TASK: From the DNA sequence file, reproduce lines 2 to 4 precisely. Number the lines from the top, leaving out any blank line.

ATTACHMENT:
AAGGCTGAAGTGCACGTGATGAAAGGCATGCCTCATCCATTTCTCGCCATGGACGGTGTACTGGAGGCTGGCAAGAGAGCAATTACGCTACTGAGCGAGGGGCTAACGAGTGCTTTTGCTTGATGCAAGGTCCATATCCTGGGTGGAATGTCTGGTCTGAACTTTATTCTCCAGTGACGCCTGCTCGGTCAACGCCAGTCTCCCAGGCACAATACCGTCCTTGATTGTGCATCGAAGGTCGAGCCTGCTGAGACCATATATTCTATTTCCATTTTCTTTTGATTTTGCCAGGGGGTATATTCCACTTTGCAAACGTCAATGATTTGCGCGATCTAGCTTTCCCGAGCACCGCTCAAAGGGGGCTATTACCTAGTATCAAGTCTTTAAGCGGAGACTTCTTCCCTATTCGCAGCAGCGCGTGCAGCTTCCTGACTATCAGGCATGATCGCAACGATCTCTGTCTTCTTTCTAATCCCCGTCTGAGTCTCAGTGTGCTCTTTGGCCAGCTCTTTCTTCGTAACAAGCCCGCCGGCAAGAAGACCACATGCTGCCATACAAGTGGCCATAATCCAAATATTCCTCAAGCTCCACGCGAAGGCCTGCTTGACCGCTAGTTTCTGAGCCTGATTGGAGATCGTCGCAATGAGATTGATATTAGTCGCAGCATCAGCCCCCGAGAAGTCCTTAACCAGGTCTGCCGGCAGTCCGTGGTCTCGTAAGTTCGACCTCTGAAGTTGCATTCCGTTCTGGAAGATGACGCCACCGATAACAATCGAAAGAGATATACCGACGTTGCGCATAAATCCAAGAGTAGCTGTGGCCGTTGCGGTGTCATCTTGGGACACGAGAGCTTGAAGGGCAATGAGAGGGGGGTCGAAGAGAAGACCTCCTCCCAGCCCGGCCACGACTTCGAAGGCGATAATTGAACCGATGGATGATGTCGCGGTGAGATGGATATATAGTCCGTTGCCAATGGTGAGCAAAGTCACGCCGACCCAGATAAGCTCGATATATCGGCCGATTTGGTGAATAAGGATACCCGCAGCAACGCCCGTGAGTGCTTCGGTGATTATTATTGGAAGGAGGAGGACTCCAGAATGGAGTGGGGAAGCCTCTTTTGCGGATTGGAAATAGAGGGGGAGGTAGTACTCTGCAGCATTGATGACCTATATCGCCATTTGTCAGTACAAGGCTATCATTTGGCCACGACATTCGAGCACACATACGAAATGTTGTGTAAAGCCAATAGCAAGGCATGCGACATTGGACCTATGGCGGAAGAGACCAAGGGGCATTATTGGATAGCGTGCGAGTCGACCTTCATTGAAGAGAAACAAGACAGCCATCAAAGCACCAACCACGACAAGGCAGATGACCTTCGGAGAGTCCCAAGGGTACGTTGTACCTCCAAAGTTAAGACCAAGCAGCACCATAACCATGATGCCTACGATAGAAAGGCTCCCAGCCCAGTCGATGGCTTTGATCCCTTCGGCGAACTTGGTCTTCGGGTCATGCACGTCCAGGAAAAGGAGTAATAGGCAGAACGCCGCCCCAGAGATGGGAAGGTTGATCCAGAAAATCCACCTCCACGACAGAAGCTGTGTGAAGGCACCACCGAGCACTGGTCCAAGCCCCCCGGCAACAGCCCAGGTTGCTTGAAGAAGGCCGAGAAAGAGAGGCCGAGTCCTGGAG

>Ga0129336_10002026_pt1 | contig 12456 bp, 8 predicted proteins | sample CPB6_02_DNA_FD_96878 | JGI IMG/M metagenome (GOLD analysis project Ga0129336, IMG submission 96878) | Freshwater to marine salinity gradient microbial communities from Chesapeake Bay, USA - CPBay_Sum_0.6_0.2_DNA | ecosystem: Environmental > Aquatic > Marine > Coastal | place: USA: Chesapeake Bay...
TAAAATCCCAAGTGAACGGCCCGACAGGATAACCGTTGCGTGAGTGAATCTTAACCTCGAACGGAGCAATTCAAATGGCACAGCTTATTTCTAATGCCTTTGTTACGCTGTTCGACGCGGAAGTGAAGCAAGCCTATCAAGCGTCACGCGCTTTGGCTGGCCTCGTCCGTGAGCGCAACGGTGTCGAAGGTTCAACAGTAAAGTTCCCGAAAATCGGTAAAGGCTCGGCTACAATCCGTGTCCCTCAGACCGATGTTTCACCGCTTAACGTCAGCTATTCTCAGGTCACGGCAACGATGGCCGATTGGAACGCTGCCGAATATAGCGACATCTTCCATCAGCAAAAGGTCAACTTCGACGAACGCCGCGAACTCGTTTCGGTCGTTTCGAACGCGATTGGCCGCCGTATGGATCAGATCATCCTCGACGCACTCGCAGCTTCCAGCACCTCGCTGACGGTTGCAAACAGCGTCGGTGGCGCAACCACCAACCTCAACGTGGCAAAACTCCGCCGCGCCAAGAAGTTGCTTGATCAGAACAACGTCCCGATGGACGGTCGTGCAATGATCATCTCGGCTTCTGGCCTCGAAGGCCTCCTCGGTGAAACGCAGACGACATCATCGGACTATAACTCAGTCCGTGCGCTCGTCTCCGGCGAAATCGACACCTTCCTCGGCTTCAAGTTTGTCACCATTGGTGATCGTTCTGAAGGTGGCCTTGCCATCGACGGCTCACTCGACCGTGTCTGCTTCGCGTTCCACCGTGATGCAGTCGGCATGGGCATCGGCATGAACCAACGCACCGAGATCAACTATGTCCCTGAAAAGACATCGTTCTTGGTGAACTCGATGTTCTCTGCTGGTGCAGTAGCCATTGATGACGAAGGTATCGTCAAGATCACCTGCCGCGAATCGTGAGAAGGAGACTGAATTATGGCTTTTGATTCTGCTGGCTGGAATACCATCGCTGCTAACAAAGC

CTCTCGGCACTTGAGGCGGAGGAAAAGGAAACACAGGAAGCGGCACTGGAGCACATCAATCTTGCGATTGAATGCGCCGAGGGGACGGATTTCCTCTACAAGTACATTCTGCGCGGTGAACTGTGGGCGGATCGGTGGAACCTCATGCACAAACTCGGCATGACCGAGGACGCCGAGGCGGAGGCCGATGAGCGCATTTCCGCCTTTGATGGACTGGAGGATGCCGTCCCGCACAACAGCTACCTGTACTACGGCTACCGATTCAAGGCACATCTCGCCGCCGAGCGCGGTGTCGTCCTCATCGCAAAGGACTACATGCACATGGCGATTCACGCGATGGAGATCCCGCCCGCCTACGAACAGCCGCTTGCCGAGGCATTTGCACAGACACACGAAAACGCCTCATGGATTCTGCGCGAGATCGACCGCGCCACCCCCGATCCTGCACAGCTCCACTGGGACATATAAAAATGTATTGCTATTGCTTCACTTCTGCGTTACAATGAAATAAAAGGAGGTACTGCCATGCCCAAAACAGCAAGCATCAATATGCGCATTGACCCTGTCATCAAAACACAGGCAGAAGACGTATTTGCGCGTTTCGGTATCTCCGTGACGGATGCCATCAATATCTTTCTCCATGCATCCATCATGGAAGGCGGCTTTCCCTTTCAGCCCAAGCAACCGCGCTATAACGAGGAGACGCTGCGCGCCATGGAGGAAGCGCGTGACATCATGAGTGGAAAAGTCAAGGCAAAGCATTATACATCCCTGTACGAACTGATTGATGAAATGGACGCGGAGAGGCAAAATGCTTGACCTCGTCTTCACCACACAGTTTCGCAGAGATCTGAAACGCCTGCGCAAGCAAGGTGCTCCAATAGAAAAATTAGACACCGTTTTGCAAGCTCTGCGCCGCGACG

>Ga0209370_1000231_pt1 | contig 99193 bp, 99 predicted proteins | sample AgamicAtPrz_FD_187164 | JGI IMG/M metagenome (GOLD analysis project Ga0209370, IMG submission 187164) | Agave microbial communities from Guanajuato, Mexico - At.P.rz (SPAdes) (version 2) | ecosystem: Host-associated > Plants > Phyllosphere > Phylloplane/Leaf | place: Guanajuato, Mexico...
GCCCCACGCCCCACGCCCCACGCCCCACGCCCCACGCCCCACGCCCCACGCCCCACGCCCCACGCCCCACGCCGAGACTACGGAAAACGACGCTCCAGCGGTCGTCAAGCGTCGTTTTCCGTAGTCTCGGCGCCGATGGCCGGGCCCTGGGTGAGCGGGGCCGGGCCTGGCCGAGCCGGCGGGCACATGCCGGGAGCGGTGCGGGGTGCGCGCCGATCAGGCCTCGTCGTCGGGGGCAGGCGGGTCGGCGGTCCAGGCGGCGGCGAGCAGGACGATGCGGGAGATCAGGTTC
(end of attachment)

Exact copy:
>Ga0129336_10002026_pt1 | contig 12456 bp, 8 predicted proteins | sample CPB6_02_DNA_FD_96878 | JGI IMG/M metagenome (GOLD analysis project Ga0129336, IMG submission 96878) | Freshwater to marine salinity gradient microbial communities from Chesapeake Bay, USA - CPBay_Sum_0.6_0.2_DNA | ecosystem: Environmental > Aquatic > Marine > Coastal | place: USA: Chesapeake Bay...
TAAAATCCCAAGTGAACGGCCCGACAGGATAACCGTTGCGTGAGTGAATCTTAACCTCGAACGGAGCAATTCAAATGGCACAGCTTATTTCTAATGCCTTTGTTACGCTGTTCGACGCGGAAGTGAAGCAAGCCTATCAAGCGTCACGCGCTTTGGCTGGCCTCGTCCGTGAGCGCAACGGTGTCGAAGGTTCAACAGTAAAGTTCCCGAAAATCGGTAAAGGCTCGGCTACAATCCGTGTCCCTCAGACCGATGTTTCACCGCTTAACGTCAGCTATTCTCAGGTCACGGCAACGATGGCCGATTGGAACGCTGCCGAATATAGCGACATCTTCCATCAGCAAAAGGTCAACTTCGACGAACGCCGCGAACTCGTTTCGGTCGTTTCGAACGCGATTGGCCGCCGTATGGATCAGATCATCCTCGACGCACTCGCAGCTTCCAGCACCTCGCTGACGGTTGCAAACAGCGTCGGTGGCGCAACCACCAACCTCAACGTGGCAAAACTCCGCCGCGCCAAGAAGTTGCTTGATCAGAACAACGTCCCGATGGACGGTCGTGCAATGATCATCTCGGCTTCTGGCCTCGAAGGCCTCCTCGGTGAAACGCAGACGACATCATCGGACTATAACTCAGTCCGTGCGCTCGTCTCCGGCGAAATCGACACCTTCCTCGGCTTCAAGTTTGTCACCATTGGTGATCGTTCTGAAGGTGGCCTTGCCATCGACGGCTCACTCGACCGTGTCTGCTTCGCGTTCCACCGTGATGCAGTCGGCATGGGCATCGGCATGAACCAACGCACCGAGATCAACTATGTCCCTGAAAAGACATCGTTCTTGGTGAACTCGATGTTCTCTGCTGGTGCAGTAGCCATTGATGACGAAGGTATCGTCAAGATCACCTGCCGCGAATCGTGAGAAGGAGACTGAATTATGGCTTTTGATTCTGCTGGCTGGAATACCATCGCTGCTAACAAAGC

CTCTCGGCACTTGAGGCGGAGGAAAAGGAAACACAGGAAGCGGCACTGGAGCACATCAATCTTGCGATTGAATGCGCCGAGGGGACGGATTTCCTCTACAAGTACATTCTGCGCGGTGAACTGTGGGCGGATCGGTGGAACCTCATGCACAAACTCGGCATGACCGAGGACGCCGAGGCGGAGGCCGATGAGCGCATTTCCGCCTTTGATGGACTGGAGGATGCCGTCCCGCACAACAGCTACCTGTACTACGGCTACCGATTCAAGGCACATCTCGCCGCCGAGCGCGGTGTCGTCCTCATCGCAAAGGACTACATGCACATGGCGATTCACGCGATGGAGATCCCGCCCGCCTACGAACAGCCGCTTGCCGAGGCATTTGCACAGACACACGAAAACGCCTCATGGATTCTGCGCGAGATCGACCGCGCCACCCCCGATCCTGCACAGCTCCACTGGGACATATAAAAATGTATTGCTATTGCTTCACTTCTGCGTTACAATGAAATAAAAGGAGGTACTGCCATGCCCAAAACAGCAAGCATCAATATGCGCATTGACCCTGTCATCAAAACACAGGCAGAAGACGTATTTGCGCGTTTCGGTATCTCCGTGACGGATGCCATCAATATCTTTCTCCATGCATCCATCATGGAAGGCGGCTTTCCCTTTCAGCCCAAGCAACCGCGCTATAACGAGGAGACGCTGCGCGCCATGGAGGAAGCGCGTGACATCATGAGTGGAAAAGTCAAGGCAAAGCATTATACATCCCTGTACGAACTGATTGATGAAATGGACGCGGAGAGGCAAAATGCTTGACCTCGTCTTCACCACACAGTTTCGCAGAGATCTGAAACGCCTGCGCAAGCAAGGTGCTCCAATAGAAAAATTAGACACCGTTTTGCAAGCTCTGCGCCGCGACG